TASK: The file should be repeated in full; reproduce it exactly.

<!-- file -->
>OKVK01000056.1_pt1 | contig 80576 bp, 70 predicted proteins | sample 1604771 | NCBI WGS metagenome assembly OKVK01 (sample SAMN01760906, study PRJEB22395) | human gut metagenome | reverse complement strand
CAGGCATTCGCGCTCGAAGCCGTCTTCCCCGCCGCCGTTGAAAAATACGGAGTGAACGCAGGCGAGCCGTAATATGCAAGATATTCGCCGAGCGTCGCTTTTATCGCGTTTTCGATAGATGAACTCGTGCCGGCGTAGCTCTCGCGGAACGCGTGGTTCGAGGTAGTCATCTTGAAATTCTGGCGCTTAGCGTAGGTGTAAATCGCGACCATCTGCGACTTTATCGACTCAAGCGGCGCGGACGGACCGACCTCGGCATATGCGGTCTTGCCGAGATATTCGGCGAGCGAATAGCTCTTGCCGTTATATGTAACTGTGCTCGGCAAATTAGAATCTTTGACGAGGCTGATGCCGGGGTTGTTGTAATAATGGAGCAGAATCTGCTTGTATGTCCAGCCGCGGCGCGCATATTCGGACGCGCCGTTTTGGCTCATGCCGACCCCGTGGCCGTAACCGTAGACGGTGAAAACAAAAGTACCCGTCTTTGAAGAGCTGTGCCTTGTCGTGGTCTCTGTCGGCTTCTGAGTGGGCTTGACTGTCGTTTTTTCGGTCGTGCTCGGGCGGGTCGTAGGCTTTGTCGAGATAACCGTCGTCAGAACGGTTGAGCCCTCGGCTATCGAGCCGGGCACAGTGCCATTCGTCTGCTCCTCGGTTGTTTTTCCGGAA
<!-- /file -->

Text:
>OKVK01000056.1_pt1 | contig 80576 bp, 70 predicted proteins | sample 1604771 | NCBI WGS metagenome assembly OKVK01 (sample SAMN01760906, study PRJEB22395) | human gut metagenome | reverse complement strand
CAGGCATTCGCGCTCGAAGCCGTCTTCCCCGCCGCCGTTGAAAAATACGGAGTGAACGCAGGCGAGCCGTAATATGCAAGATATTCGCCGAGCGTCGCTTTTATCGCGTTTTCGATAGATGAACTCGTGCCGGCGTAGCTCTCGCGGAACGCGTGGTTCGAGGTAGTCATCTTGAAATTCTGGCGCTTAGCGTAGGTGTAAATCGCGACCATCTGCGACTTTATCGACTCAAGCGGCGCGGACGGACCGACCTCGGCATATGCGGTCTTGCCGAGATATTCGGCGAGCGAATAGCTCTTGCCGTTATATGTAACTGTGCTCGGCAAATTAGAATCTTTGACGAGGCTGATGCCGGGGTTGTTGTAATAATGGAGCAGAATCTGCTTGTATGTCCAGCCGCGGCGCGCATATTCGGACGCGCCGTTTTGGCTCATGCCGACCCCGTGGCCGTAACCGTAGACGGTGAAAACAAAAGTACCCGTCTTTGAAGAGCTGTGCCTTGTCGTGGTCTCTGTCGGCTTCTGAGTGGGCTTGACTGTCGTTTTTTCGGTCGTGCTCGGGCGGGTCGTAGGCTTTGTCGAGATAACCGTCGTCAGAACGGTTGAGCCCTCGGCTATCGAGCCGGGCACAGTGCCATTCGTCTGCTCCTCGGTTGTTTTTCCGGAA